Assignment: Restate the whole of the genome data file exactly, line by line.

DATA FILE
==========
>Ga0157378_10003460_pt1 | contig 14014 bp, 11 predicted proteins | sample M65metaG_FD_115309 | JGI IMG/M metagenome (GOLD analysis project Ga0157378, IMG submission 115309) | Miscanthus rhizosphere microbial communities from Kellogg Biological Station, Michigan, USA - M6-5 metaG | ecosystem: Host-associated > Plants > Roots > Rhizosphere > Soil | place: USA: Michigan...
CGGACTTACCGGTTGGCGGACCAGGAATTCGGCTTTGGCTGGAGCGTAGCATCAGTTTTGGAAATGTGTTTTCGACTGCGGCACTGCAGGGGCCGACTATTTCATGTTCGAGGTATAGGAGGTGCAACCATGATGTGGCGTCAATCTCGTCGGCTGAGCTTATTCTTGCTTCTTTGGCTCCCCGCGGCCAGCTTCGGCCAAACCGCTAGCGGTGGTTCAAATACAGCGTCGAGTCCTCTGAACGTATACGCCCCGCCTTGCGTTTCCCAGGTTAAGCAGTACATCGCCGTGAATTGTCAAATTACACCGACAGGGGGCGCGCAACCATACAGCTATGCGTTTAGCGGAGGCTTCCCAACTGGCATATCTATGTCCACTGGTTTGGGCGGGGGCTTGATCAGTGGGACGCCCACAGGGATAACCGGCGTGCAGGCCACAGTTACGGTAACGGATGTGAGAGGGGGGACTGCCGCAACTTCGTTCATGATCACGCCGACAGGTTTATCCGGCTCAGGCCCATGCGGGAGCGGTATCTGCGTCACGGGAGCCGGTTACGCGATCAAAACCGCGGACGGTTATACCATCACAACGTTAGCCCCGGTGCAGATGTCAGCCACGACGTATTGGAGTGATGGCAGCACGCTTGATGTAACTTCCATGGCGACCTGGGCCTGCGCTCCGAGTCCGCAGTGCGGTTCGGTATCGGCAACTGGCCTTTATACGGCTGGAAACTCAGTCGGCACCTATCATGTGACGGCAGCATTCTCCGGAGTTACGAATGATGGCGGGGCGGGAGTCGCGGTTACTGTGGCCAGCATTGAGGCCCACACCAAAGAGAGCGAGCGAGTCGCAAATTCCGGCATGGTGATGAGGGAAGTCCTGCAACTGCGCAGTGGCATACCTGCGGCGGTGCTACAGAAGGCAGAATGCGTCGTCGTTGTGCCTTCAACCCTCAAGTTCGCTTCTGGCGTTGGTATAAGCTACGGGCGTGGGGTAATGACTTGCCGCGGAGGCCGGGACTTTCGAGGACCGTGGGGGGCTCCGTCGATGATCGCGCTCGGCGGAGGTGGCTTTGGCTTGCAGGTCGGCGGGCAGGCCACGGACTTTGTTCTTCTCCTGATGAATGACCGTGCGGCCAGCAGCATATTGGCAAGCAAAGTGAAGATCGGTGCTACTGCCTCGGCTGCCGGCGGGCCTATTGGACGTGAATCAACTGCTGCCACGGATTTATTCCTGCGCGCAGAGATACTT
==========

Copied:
>Ga0157378_10003460_pt1 | contig 14014 bp, 11 predicted proteins | sample M65metaG_FD_115309 | JGI IMG/M metagenome (GOLD analysis project Ga0157378, IMG submission 115309) | Miscanthus rhizosphere microbial communities from Kellogg Biological Station, Michigan, USA - M6-5 metaG | ecosystem: Host-associated > Plants > Roots > Rhizosphere > Soil | place: USA: Michigan...
CGGACTTACCGGTTGGCGGACCAGGAATTCGGCTTTGGCTGGAGCGTAGCATCAGTTTTGGAAATGTGTTTTCGACTGCGGCACTGCAGGGGCCGACTATTTCATGTTCGAGGTATAGGAGGTGCAACCATGATGTGGCGTCAATCTCGTCGGCTGAGCTTATTCTTGCTTCTTTGGCTCCCCGCGGCCAGCTTCGGCCAAACCGCTAGCGGTGGTTCAAATACAGCGTCGAGTCCTCTGAACGTATACGCCCCGCCTTGCGTTTCCCAGGTTAAGCAGTACATCGCCGTGAATTGTCAAATTACACCGACAGGGGGCGCGCAACCATACAGCTATGCGTTTAGCGGAGGCTTCCCAACTGGCATATCTATGTCCACTGGTTTGGGCGGGGGCTTGATCAGTGGGACGCCCACAGGGATAACCGGCGTGCAGGCCACAGTTACGGTAACGGATGTGAGAGGGGGGACTGCCGCAACTTCGTTCATGATCACGCCGACAGGTTTATCCGGCTCAGGCCCATGCGGGAGCGGTATCTGCGTCACGGGAGCCGGTTACGCGATCAAAACCGCGGACGGTTATACCATCACAACGTTAGCCCCGGTGCAGATGTCAGCCACGACGTATTGGAGTGATGGCAGCACGCTTGATGTAACTTCCATGGCGACCTGGGCCTGCGCTCCGAGTCCGCAGTGCGGTTCGGTATCGGCAACTGGCCTTTATACGGCTGGAAACTCAGTCGGCACCTATCATGTGACGGCAGCATTCTCCGGAGTTACGAATGATGGCGGGGCGGGAGTCGCGGTTACTGTGGCCAGCATTGAGGCCCACACCAAAGAGAGCGAGCGAGTCGCAAATTCCGGCATGGTGATGAGGGAAGTCCTGCAACTGCGCAGTGGCATACCTGCGGCGGTGCTACAGAAGGCAGAATGCGTCGTCGTTGTGCCTTCAACCCTCAAGTTCGCTTCTGGCGTTGGTATAAGCTACGGGCGTGGGGTAATGACTTGCCGCGGAGGCCGGGACTTTCGAGGACCGTGGGGGGCTCCGTCGATGATCGCGCTCGGCGGAGGTGGCTTTGGCTTGCAGGTCGGCGGGCAGGCCACGGACTTTGTTCTTCTCCTGATGAATGACCGTGCGGCCAGCAGCATATTGGCAAGCAAAGTGAAGATCGGTGCTACTGCCTCGGCTGCCGGCGGGCCTATTGGACGTGAATCAACTGCTGCCACGGATTTATTCCTGCGCGCAGAGATACTT